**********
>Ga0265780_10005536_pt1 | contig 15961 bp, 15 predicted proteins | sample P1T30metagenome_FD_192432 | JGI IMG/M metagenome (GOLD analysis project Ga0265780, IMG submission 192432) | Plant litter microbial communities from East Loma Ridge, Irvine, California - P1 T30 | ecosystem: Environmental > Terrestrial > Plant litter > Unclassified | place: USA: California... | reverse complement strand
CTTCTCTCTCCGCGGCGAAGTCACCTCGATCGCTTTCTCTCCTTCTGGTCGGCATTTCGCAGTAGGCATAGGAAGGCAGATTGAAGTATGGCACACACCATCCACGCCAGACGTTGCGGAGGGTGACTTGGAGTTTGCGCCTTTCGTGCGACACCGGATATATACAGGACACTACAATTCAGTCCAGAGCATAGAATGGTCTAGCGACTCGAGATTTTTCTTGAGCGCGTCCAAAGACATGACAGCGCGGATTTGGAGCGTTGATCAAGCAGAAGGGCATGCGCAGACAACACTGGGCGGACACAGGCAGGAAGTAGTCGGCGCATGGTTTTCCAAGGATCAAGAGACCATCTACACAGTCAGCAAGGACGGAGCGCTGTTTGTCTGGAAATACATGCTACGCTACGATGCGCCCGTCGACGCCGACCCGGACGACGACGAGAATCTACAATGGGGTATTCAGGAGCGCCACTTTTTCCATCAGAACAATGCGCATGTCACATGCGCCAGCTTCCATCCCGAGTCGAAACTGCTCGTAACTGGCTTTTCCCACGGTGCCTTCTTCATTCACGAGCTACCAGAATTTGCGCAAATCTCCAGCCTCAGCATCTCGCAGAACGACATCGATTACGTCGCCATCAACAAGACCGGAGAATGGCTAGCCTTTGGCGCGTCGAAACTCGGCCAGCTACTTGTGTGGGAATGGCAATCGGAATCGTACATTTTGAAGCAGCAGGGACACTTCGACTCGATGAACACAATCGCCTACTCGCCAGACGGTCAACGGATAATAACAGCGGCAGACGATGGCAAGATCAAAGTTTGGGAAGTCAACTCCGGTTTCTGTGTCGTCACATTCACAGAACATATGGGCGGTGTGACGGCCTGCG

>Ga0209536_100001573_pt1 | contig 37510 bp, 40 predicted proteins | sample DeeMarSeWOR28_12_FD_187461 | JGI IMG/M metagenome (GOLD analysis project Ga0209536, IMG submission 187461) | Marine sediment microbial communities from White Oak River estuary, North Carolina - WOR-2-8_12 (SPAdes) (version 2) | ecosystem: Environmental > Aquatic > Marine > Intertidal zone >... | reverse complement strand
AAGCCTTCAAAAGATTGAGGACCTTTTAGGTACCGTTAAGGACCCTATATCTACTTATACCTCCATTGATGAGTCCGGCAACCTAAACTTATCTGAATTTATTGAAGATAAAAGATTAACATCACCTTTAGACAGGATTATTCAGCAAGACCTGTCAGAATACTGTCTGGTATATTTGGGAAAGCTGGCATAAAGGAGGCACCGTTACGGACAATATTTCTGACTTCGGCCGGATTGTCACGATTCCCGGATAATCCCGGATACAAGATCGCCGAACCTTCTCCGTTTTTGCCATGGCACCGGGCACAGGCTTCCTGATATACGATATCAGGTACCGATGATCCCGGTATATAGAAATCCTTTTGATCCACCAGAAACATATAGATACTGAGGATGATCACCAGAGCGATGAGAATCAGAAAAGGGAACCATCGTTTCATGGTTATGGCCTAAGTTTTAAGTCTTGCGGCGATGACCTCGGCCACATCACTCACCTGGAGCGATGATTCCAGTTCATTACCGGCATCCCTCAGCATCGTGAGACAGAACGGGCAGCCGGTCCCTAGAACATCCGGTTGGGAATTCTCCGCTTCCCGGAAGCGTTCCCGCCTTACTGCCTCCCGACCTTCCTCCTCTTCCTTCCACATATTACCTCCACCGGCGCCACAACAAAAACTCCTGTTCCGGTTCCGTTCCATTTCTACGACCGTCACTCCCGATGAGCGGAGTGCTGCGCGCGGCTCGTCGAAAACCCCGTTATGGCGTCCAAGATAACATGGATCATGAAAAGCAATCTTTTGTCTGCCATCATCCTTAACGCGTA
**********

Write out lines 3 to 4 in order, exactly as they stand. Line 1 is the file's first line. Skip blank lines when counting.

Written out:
>Ga0209536_100001573_pt1 | contig 37510 bp, 40 predicted proteins | sample DeeMarSeWOR28_12_FD_187461 | JGI IMG/M metagenome (GOLD analysis project Ga0209536, IMG submission 187461) | Marine sediment microbial communities from White Oak River estuary, North Carolina - WOR-2-8_12 (SPAdes) (version 2) | ecosystem: Environmental > Aquatic > Marine > Intertidal zone >... | reverse complement strand
AAGCCTTCAAAAGATTGAGGACCTTTTAGGTACCGTTAAGGACCCTATATCTACTTATACCTCCATTGATGAGTCCGGCAACCTAAACTTATCTGAATTTATTGAAGATAAAAGATTAACATCACCTTTAGACAGGATTATTCAGCAAGACCTGTCAGAATACTGTCTGGTATATTTGGGAAAGCTGGCATAAAGGAGGCACCGTTACGGACAATATTTCTGACTTCGGCCGGATTGTCACGATTCCCGGATAATCCCGGATACAAGATCGCCGAACCTTCTCCGTTTTTGCCATGGCACCGGGCACAGGCTTCCTGATATACGATATCAGGTACCGATGATCCCGGTATATAGAAATCCTTTTGATCCACCAGAAACATATAGATACTGAGGATGATCACCAGAGCGATGAGAATCAGAAAAGGGAACCATCGTTTCATGGTTATGGCCTAAGTTTTAAGTCTTGCGGCGATGACCTCGGCCACATCACTCACCTGGAGCGATGATTCCAGTTCATTACCGGCATCCCTCAGCATCGTGAGACAGAACGGGCAGCCGGTCCCTAGAACATCCGGTTGGGAATTCTCCGCTTCCCGGAAGCGTTCCCGCCTTACTGCCTCCCGACCTTCCTCCTCTTCCTTCCACATATTACCTCCACCGGCGCCACAACAAAAACTCCTGTTCCGGTTCCGTTCCATTTCTACGACCGTCACTCCCGATGAGCGGAGTGCTGCGCGCGGCTCGTCGAAAACCCCGTTATGGCGTCCAAGATAACATGGATCATGAAAAGCAATCTTTTGTCTGCCATCATCCTTAACGCGTA